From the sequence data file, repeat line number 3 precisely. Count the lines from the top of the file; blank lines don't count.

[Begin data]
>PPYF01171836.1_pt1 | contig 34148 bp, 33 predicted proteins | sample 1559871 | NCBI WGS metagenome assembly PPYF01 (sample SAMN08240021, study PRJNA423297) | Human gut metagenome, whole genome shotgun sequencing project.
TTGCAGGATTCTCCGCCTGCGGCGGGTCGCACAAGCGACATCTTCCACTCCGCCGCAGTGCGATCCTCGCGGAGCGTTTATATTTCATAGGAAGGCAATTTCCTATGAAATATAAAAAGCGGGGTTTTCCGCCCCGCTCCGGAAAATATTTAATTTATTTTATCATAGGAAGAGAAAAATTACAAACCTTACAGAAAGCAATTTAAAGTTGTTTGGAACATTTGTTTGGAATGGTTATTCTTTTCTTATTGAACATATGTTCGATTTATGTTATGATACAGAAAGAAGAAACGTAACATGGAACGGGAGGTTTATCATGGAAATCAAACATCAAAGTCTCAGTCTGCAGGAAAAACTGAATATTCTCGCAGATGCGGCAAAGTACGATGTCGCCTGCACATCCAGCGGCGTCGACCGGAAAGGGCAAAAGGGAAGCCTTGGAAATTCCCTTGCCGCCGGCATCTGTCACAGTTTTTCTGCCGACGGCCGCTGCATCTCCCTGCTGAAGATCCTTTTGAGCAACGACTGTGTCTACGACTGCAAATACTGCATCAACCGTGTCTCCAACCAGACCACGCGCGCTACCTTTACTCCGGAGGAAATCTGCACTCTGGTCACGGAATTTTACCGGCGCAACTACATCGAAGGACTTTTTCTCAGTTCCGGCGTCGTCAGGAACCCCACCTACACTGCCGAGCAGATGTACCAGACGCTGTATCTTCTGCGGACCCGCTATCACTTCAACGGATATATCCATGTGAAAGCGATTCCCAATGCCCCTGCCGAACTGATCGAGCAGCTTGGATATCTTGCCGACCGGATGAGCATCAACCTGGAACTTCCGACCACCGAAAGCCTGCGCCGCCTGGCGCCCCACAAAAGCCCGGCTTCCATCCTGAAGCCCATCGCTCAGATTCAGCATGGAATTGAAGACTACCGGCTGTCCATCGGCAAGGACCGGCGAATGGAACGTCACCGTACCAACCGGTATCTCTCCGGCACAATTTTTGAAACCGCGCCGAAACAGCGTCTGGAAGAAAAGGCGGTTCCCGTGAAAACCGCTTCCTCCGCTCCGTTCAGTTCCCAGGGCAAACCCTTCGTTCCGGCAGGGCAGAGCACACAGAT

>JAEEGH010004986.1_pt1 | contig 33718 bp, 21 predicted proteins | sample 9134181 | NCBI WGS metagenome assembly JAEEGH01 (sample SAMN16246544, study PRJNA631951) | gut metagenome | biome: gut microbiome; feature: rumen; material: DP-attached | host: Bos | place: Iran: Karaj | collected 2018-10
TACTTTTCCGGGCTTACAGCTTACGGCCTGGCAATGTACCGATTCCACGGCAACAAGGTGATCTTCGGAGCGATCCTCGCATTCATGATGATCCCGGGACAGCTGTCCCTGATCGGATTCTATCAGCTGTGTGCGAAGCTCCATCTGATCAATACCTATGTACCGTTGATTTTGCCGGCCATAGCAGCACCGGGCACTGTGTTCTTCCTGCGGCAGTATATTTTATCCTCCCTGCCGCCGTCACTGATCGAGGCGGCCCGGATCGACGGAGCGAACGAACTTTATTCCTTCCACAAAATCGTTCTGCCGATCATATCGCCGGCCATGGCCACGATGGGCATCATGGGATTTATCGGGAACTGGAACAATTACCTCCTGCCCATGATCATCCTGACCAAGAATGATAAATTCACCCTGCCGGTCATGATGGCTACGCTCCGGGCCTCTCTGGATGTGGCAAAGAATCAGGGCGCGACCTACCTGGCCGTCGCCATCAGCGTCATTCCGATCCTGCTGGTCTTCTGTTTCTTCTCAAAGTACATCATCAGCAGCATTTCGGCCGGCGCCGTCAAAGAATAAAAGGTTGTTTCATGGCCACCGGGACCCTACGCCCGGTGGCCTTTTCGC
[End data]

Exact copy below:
>JAEEGH010004986.1_pt1 | contig 33718 bp, 21 predicted proteins | sample 9134181 | NCBI WGS metagenome assembly JAEEGH01 (sample SAMN16246544, study PRJNA631951) | gut metagenome | biome: gut microbiome; feature: rumen; material: DP-attached | host: Bos | place: Iran: Karaj | collected 2018-10